EL HADA REGIDORA DE CUENTOS es siempre la sorpresa que nos revela el publico y este personaje tiene la gran misión de velar por que siempre exista la ESPERANZA en el cuento de nuestras vidas.
Por último esta el personaje de esta servidora, el HADA LIBRELULA. LibreLula es un hada libre como su nombre cuya familia son la libélulas maestras de la transformación y el cambio. Esta astuta narradora del cuento es quien nos lleva entre canciones y risas a través de esta historia
de sanación, paz y amor por nuestras plantas, animales.
Por las plantas y los animales HACEMOS TEATRO!
A todos los graduados de herbologia y a todos los invitados les damos gracias por ser parte de ese mundo nuevo que creamos con pensamientos, palabras y actos.
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Los Niños Mágicos 
Escrita por Elisaura Vázquez
Adaptación y dirección teatral por Carmen Sánchez.
Con las actuaciones de Elisaura Vazquez, Mary Luz Vega​ y Carmen Sánchez​.
Asistentes de producción y apoyos del alma – Miguel Duprey, Angel Rodriguez​ y Wilmet Martínez, sin nuestros sagrados masculinos nuestro trabajo de volar seria un tanto cuesta arriba, agradecidas con el alma y en amor puro. GRACIAS!
Pueden ver fotos y videos aquí –
 

Medicina De Familia Integrative: Dra. Elizama Montalvo February 1, 2016

Filed under: Uncategorized — elizama @ 6:33 am

ELIZAMA MONTALVO M.D. : Espiritu, Mente Y Cuerpo En Harmonia

 

UN POCO DE MI FORMACION

La Dra.Elizama Montalvo aporta una gran formación diversa y una filosofía de apoderamiento a los pacientes a su práctica en Puerto Rico. Ella es médico de familia que ha tenido certificaciones del Board en su especialidad de medicina de familia, y medicina integrativa.además tiene certificaciones en medicina homeopática clásica y acupuntura médica., y medicina mente-cuerpo La Dra. Montalvo integra estas disciplinas y modalidades para hacer diagnósticos y tratamientos completos

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QUE ES MEDICINA INTEGRATIVA?

La Medicina Integrativa, reafirma la importancia, de la relación de l proveedor de salud con el paciente.

Se enfoca, en la persona como un todo, sus aspectos espirituales, mentales y físicos.  Se incorporan modalidades de sanación  que tienen evidencia científica, y que promueven estilos de vida saludables, y a la vez ayudan a manejar condiciones de salud crónicas, y a la prevención de enfermedades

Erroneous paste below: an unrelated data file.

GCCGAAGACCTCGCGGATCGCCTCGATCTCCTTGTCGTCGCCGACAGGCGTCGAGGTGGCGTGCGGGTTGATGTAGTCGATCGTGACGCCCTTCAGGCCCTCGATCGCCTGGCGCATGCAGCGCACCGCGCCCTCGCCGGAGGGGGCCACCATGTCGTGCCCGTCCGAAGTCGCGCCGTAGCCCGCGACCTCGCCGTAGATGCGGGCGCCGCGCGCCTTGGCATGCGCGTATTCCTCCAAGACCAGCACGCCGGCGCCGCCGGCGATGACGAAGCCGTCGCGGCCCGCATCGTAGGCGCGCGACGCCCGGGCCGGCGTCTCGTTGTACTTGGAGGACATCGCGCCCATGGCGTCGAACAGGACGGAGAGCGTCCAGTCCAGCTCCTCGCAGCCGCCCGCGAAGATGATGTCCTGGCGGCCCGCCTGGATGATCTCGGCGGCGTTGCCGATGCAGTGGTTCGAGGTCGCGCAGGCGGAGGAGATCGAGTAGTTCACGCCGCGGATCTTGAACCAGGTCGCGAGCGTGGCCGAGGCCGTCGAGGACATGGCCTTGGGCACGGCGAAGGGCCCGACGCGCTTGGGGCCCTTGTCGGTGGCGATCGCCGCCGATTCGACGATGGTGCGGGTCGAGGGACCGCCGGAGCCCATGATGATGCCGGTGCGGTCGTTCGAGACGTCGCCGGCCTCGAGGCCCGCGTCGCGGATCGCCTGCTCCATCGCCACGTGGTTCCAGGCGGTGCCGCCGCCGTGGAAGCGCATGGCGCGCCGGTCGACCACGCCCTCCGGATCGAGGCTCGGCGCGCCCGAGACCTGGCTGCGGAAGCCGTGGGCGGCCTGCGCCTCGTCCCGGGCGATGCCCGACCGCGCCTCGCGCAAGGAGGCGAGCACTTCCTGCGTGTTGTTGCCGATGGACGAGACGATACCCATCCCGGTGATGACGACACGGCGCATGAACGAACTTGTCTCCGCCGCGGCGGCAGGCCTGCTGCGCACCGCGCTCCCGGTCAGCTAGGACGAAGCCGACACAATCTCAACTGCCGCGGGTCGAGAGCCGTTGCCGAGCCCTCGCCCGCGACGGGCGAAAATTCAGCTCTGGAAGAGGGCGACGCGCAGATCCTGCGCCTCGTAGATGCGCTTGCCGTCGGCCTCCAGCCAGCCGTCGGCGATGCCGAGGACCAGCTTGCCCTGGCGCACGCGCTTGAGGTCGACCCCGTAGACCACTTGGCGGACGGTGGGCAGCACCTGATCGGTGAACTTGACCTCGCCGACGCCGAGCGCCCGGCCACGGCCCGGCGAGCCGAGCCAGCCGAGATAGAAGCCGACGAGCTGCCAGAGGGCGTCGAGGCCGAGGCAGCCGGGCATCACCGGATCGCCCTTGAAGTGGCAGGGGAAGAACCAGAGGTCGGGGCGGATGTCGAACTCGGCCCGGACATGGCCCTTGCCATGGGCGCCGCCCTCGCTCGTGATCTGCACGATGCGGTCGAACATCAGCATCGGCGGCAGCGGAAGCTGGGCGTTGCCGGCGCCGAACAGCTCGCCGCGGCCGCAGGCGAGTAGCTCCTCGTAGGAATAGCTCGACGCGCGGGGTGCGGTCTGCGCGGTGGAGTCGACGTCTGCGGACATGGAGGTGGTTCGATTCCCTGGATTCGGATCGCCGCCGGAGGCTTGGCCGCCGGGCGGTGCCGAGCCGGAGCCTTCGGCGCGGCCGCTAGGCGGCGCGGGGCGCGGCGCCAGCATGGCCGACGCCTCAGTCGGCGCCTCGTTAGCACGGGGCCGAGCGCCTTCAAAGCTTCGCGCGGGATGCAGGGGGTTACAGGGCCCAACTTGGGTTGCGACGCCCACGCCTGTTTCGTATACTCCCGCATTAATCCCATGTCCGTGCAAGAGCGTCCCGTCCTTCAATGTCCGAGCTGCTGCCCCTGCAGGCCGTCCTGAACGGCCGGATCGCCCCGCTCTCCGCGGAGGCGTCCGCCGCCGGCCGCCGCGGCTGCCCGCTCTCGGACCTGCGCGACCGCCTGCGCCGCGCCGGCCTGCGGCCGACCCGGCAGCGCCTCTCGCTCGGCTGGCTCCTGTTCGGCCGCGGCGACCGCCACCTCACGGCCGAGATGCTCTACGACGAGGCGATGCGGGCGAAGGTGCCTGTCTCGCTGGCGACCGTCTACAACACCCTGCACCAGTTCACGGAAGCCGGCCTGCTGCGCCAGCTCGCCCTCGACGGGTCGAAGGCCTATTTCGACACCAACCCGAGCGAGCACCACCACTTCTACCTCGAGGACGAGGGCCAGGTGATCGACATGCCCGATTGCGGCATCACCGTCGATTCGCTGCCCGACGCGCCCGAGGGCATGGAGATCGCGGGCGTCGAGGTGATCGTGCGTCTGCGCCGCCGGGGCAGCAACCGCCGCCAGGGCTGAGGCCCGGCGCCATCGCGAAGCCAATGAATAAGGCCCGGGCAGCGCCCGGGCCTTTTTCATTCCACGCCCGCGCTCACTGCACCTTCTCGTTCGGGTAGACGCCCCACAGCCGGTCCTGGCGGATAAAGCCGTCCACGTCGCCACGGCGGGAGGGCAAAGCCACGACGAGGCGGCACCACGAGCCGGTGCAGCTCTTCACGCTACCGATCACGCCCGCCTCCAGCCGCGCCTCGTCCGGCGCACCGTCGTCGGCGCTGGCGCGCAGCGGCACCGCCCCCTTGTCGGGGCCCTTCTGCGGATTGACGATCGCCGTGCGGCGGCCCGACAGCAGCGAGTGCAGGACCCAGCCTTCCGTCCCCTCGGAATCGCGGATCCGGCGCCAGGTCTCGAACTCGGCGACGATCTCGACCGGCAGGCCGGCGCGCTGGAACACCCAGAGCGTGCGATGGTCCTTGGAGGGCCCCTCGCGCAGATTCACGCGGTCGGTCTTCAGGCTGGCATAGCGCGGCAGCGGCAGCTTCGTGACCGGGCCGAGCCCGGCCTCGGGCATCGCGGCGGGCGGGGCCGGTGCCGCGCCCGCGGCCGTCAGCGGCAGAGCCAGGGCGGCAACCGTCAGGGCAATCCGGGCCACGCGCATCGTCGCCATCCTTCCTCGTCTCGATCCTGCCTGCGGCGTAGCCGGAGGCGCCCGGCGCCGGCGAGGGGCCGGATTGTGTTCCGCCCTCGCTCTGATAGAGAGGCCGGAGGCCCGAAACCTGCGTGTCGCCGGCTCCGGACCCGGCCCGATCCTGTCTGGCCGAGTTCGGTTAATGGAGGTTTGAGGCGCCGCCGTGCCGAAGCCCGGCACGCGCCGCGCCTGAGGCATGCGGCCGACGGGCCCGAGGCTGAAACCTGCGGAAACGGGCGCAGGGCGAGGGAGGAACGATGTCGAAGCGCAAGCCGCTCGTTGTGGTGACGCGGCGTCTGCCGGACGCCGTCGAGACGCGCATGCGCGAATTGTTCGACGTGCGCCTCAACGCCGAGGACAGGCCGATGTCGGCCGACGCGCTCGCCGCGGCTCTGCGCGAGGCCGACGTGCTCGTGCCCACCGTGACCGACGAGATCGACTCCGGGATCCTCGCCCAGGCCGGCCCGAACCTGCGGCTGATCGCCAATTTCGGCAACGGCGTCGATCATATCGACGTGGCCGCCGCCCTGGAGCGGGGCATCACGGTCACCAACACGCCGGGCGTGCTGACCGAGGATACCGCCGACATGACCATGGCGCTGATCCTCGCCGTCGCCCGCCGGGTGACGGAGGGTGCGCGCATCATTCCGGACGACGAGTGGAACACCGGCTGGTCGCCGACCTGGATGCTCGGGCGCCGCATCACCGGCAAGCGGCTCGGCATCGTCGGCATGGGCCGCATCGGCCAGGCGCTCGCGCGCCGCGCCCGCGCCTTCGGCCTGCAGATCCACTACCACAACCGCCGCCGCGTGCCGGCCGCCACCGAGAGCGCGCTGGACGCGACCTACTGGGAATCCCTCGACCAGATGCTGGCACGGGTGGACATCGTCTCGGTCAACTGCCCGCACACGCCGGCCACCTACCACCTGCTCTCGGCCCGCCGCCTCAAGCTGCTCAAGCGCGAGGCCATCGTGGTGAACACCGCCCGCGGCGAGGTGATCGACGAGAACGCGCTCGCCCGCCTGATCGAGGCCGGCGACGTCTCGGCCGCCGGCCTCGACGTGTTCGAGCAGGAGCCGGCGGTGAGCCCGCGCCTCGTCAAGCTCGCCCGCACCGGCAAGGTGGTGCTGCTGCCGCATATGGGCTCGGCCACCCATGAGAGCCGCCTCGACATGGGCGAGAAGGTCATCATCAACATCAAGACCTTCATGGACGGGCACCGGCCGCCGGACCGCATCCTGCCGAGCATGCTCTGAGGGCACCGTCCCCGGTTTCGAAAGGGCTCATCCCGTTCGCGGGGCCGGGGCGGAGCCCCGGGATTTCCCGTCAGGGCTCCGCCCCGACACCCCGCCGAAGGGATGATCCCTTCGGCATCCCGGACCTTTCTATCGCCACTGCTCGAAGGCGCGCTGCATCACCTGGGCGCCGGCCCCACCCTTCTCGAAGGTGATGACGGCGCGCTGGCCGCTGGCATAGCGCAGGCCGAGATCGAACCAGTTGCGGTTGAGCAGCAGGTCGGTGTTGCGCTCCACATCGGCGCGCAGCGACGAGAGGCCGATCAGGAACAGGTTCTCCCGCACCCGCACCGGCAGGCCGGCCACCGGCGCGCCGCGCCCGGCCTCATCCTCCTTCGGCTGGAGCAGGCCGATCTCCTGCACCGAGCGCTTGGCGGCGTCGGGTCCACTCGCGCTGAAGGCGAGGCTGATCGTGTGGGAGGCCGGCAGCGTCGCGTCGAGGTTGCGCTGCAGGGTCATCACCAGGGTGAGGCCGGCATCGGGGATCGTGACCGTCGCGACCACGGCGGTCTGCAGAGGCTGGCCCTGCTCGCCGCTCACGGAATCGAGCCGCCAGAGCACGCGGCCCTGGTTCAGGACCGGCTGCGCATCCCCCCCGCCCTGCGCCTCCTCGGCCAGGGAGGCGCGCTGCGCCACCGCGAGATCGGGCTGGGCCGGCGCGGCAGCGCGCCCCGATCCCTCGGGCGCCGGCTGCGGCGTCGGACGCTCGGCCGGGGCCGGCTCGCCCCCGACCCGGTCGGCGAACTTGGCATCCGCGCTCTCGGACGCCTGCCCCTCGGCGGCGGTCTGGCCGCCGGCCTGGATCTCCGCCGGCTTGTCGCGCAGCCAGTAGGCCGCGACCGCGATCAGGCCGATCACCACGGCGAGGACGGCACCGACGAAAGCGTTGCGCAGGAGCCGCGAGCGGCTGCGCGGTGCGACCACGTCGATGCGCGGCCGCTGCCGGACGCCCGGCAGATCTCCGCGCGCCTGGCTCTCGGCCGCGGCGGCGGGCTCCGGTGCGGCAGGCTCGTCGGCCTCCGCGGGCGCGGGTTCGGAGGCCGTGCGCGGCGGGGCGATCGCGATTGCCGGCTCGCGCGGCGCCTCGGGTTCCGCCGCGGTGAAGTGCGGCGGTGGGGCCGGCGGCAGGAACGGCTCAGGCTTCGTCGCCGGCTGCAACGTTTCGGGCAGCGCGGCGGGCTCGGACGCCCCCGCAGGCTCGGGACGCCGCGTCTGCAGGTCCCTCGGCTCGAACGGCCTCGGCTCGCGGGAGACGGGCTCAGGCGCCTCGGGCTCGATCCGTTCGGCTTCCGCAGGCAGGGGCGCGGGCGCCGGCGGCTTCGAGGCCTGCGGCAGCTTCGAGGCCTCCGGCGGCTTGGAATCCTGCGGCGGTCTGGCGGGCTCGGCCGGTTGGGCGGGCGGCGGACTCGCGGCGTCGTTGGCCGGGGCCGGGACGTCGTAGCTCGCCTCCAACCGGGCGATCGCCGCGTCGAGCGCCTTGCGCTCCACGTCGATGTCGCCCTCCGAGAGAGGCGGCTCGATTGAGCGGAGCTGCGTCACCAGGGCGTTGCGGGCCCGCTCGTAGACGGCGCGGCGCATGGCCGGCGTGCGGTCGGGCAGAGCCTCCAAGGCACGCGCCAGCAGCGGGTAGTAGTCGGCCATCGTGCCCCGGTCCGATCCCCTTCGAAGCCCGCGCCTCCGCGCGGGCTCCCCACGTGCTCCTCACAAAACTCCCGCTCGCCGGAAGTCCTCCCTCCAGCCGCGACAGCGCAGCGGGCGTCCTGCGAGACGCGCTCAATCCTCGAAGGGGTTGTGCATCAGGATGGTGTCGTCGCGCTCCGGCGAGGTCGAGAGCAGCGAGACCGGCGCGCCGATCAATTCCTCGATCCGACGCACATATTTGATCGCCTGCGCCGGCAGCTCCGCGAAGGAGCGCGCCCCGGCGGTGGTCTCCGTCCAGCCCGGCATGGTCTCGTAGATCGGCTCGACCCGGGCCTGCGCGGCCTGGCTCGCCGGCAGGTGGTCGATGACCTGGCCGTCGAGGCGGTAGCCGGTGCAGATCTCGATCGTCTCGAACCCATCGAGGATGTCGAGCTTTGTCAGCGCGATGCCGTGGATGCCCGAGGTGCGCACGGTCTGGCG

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QUE TE PUEDO OFRECER

En medicina integrativa yo utilizo modalidades como, la medicina homeopática clásica, medicina de mente cuerpo que incorpora, técnicas de relajación, utilizando la respiración, visualización, movimientos corporales con música y sonido.  Estas modalidades, ayudan a las habilidades innatas del cuerpo de sanarse y logran un estado de relajación que promueve la sanación.

También te apoyo, y guio para asistirte en hacer esos cambios de estilo de vida, que se han probado que ayudan a controlar enfermedades crónicas como la diabetes, hipertensión. Obesidad y otras.

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QUIEN SE BENEFICIA DE MIS SERVICIOS

Los servicios de medicina integrativa, se han popularizado, con mas de 70 porciento de la población en Estados Unidos, lo han utilizado. Se  benefician de estos servicios toda persona que tenga una enfermedad de salud crónica, y aquellos, que quieran incorporar técnicas que le ayuden a disfrutar una mejor calidad de vida.

 

Beneficios probados de la medicina integrativa

·       Disminución del dolor

·       Mejoría en tu sueño

·       Balance en tu sistema inmunológico

·       Disminución en tu presión arterial, colesterol y niveles de glucosa.

·       Menos ansiedad y depresión.

SERVICIOS A TODA LA FAMILIA.

SERICIOS PERSONALIZADOS E INDIVIDUALIZADOS.

LLAME PARA HACER UNA CITA, AL 787-840-2575, Ext. 2274/2141

TODOS LOS VIENRES DE 8:30 AM A 1:30 PM.

 

PONCE HEALTH SCIENCE UNIVERSITY

Zona Industrial Reparada 2 , Ponce  Puerto Rico
www.greeniszen.wordpress.com

787-840-2575, ext 2274/2141

 787-672-0041

 

 

DRA ELIZAMA MONTALVO EN EL PERIODICO PRIMERA HORA 2015 June 2, 2015

Filed under: Uncategorized — elizama @ 1:58 pm

puertorriquena se destaca en la medicina integrativa

Click to view video:

http://www.primerahora.com/videos/estilosdevida/salud/boricuasedestacaenlamedicinaintegrativa-166698/

Click to view article:

http://www.primerahora.com/estilos-de-vida/salud/nota/puertorriquenasedestacaenlammedicinaintegrativa-1084439/

 

DR ELIZAMA MONTALVO SHARES HER EXPERIENCE IN PUERTO RICO, ON PROFILES IN GLOBAL HEALING WITH DR. KAMAU KOKAYI

Filed under: Uncategorized — elizama @ 1:44 pm

 

More Health Advocates…please!!! January 14, 2015

Filed under: Uncategorized — elizama @ 7:17 am

Health advocate is a designated clinical consultant, who organizes a wide variety of health care-related support and educational services to maintain, improve, and manage health of a patient or a client. Clinical health advocates are generally nurses, doctors, physician assistants, nurse practitioners that have had some experience in the healthcare field or a specialty. There are health advocates who are social workers with an experience in the health care setting. Although most health advocates are clinicians, health advocates can also be non medical professionals who may have had a personal lengthy experience with a condition or may have helped a love one suffering from a certain health condition.